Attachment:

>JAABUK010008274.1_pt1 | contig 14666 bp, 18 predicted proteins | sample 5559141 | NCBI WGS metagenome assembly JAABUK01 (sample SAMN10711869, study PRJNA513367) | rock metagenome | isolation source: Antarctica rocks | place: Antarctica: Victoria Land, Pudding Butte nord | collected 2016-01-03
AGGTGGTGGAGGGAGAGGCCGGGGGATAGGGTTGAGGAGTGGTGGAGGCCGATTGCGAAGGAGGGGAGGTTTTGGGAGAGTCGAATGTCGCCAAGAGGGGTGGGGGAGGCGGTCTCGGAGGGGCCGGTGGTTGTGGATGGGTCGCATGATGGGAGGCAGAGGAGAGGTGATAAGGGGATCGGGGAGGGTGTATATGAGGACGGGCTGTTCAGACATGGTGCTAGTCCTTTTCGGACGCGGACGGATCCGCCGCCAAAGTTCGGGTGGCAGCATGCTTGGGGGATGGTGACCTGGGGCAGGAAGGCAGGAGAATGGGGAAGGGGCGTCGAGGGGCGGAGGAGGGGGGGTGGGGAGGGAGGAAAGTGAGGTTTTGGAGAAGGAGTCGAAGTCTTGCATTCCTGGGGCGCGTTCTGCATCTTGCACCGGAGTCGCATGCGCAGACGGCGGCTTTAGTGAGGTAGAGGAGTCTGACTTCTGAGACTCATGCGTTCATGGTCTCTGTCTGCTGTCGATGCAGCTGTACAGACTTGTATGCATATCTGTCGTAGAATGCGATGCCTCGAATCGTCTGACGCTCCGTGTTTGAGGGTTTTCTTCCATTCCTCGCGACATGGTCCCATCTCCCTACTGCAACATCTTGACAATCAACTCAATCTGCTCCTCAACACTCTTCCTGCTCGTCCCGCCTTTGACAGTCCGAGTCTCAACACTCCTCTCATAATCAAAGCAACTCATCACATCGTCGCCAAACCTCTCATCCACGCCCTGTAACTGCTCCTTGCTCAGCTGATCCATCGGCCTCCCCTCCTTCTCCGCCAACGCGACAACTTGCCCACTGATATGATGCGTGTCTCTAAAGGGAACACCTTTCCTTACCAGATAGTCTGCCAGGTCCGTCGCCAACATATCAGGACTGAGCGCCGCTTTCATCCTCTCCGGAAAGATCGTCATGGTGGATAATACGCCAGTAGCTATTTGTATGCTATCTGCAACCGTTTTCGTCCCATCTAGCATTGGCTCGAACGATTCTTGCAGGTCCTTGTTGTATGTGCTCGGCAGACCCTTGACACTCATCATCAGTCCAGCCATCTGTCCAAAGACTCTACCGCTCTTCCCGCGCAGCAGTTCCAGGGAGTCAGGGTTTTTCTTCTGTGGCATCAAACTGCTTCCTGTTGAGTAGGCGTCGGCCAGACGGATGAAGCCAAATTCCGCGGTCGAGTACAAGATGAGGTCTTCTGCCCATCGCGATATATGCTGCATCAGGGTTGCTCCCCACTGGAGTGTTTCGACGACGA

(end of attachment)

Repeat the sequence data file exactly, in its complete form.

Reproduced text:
>JAABUK010008274.1_pt1 | contig 14666 bp, 18 predicted proteins | sample 5559141 | NCBI WGS metagenome assembly JAABUK01 (sample SAMN10711869, study PRJNA513367) | rock metagenome | isolation source: Antarctica rocks | place: Antarctica: Victoria Land, Pudding Butte nord | collected 2016-01-03
AGGTGGTGGAGGGAGAGGCCGGGGGATAGGGTTGAGGAGTGGTGGAGGCCGATTGCGAAGGAGGGGAGGTTTTGGGAGAGTCGAATGTCGCCAAGAGGGGTGGGGGAGGCGGTCTCGGAGGGGCCGGTGGTTGTGGATGGGTCGCATGATGGGAGGCAGAGGAGAGGTGATAAGGGGATCGGGGAGGGTGTATATGAGGACGGGCTGTTCAGACATGGTGCTAGTCCTTTTCGGACGCGGACGGATCCGCCGCCAAAGTTCGGGTGGCAGCATGCTTGGGGGATGGTGACCTGGGGCAGGAAGGCAGGAGAATGGGGAAGGGGCGTCGAGGGGCGGAGGAGGGGGGGTGGGGAGGGAGGAAAGTGAGGTTTTGGAGAAGGAGTCGAAGTCTTGCATTCCTGGGGCGCGTTCTGCATCTTGCACCGGAGTCGCATGCGCAGACGGCGGCTTTAGTGAGGTAGAGGAGTCTGACTTCTGAGACTCATGCGTTCATGGTCTCTGTCTGCTGTCGATGCAGCTGTACAGACTTGTATGCATATCTGTCGTAGAATGCGATGCCTCGAATCGTCTGACGCTCCGTGTTTGAGGGTTTTCTTCCATTCCTCGCGACATGGTCCCATCTCCCTACTGCAACATCTTGACAATCAACTCAATCTGCTCCTCAACACTCTTCCTGCTCGTCCCGCCTTTGACAGTCCGAGTCTCAACACTCCTCTCATAATCAAAGCAACTCATCACATCGTCGCCAAACCTCTCATCCACGCCCTGTAACTGCTCCTTGCTCAGCTGATCCATCGGCCTCCCCTCCTTCTCCGCCAACGCGACAACTTGCCCACTGATATGATGCGTGTCTCTAAAGGGAACACCTTTCCTTACCAGATAGTCTGCCAGGTCCGTCGCCAACATATCAGGACTGAGCGCCGCTTTCATCCTCTCCGGAAAGATCGTCATGGTGGATAATACGCCAGTAGCTATTTGTATGCTATCTGCAACCGTTTTCGTCCCATCTAGCATTGGCTCGAACGATTCTTGCAGGTCCTTGTTGTATGTGCTCGGCAGACCCTTGACACTCATCATCAGTCCAGCCATCTGTCCAAAGACTCTACCGCTCTTCCCGCGCAGCAGTTCCAGGGAGTCAGGGTTTTTCTTCTGTGGCATCAAACTGCTTCCTGTTGAGTAGGCGTCGGCCAGACGGATGAAGCCAAATTCCGCGGTCGAGTACAAGATGAGGTCTTCTGCCCATCGCGATATATGCTGCATCAGGGTTGCTCCCCACTGGAGTGTTTCGACGACGA